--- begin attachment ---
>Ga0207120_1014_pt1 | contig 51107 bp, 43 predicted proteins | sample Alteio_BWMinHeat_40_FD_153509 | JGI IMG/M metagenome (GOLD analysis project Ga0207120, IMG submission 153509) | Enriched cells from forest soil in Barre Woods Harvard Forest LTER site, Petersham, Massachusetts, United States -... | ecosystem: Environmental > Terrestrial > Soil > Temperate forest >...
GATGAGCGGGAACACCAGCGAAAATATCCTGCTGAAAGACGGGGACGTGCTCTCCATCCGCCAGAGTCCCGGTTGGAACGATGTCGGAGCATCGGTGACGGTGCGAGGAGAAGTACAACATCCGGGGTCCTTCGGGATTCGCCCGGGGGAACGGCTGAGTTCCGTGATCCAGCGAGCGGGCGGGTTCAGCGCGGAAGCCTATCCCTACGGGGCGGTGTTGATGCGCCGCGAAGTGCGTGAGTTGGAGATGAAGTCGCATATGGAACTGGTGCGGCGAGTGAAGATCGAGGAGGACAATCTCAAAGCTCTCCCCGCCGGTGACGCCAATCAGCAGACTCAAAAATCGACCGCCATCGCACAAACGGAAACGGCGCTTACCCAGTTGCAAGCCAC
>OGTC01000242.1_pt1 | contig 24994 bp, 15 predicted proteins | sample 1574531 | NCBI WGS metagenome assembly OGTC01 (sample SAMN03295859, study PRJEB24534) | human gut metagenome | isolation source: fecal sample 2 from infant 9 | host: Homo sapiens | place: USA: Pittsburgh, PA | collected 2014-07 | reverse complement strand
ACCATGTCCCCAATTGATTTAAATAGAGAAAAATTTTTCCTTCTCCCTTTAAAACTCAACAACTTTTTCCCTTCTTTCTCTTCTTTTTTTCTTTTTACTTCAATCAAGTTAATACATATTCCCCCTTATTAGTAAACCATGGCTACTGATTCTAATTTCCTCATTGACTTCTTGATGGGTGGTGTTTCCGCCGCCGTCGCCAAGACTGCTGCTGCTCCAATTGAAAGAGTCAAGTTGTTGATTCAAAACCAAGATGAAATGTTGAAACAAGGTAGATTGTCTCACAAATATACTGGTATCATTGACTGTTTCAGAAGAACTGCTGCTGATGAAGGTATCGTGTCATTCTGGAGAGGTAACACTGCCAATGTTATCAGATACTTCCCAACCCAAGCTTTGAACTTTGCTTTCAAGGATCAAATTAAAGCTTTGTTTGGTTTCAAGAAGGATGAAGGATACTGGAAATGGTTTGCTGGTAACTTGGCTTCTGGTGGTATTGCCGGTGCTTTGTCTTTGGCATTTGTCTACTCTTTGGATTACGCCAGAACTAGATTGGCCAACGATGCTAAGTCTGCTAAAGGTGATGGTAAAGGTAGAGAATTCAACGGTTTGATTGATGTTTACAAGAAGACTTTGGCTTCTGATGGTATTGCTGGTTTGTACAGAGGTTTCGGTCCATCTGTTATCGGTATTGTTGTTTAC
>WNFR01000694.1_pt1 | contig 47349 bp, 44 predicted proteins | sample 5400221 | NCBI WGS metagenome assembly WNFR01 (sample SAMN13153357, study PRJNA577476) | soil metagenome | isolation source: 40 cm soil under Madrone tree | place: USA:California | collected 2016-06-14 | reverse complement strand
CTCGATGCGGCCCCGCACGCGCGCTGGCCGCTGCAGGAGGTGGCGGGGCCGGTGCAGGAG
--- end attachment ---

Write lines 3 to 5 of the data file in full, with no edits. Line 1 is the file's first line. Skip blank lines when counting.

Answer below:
>OGTC01000242.1_pt1 | contig 24994 bp, 15 predicted proteins | sample 1574531 | NCBI WGS metagenome assembly OGTC01 (sample SAMN03295859, study PRJEB24534) | human gut metagenome | isolation source: fecal sample 2 from infant 9 | host: Homo sapiens | place: USA: Pittsburgh, PA | collected 2014-07 | reverse complement strand
ACCATGTCCCCAATTGATTTAAATAGAGAAAAATTTTTCCTTCTCCCTTTAAAACTCAACAACTTTTTCCCTTCTTTCTCTTCTTTTTTTCTTTTTACTTCAATCAAGTTAATACATATTCCCCCTTATTAGTAAACCATGGCTACTGATTCTAATTTCCTCATTGACTTCTTGATGGGTGGTGTTTCCGCCGCCGTCGCCAAGACTGCTGCTGCTCCAATTGAAAGAGTCAAGTTGTTGATTCAAAACCAAGATGAAATGTTGAAACAAGGTAGATTGTCTCACAAATATACTGGTATCATTGACTGTTTCAGAAGAACTGCTGCTGATGAAGGTATCGTGTCATTCTGGAGAGGTAACACTGCCAATGTTATCAGATACTTCCCAACCCAAGCTTTGAACTTTGCTTTCAAGGATCAAATTAAAGCTTTGTTTGGTTTCAAGAAGGATGAAGGATACTGGAAATGGTTTGCTGGTAACTTGGCTTCTGGTGGTATTGCCGGTGCTTTGTCTTTGGCATTTGTCTACTCTTTGGATTACGCCAGAACTAGATTGGCCAACGATGCTAAGTCTGCTAAAGGTGATGGTAAAGGTAGAGAATTCAACGGTTTGATTGATGTTTACAAGAAGACTTTGGCTTCTGATGGTATTGCTGGTTTGTACAGAGGTTTCGGTCCATCTGTTATCGGTATTGTTGTTTAC
>WNFR01000694.1_pt1 | contig 47349 bp, 44 predicted proteins | sample 5400221 | NCBI WGS metagenome assembly WNFR01 (sample SAMN13153357, study PRJNA577476) | soil metagenome | isolation source: 40 cm soil under Madrone tree | place: USA:California | collected 2016-06-14 | reverse complement strand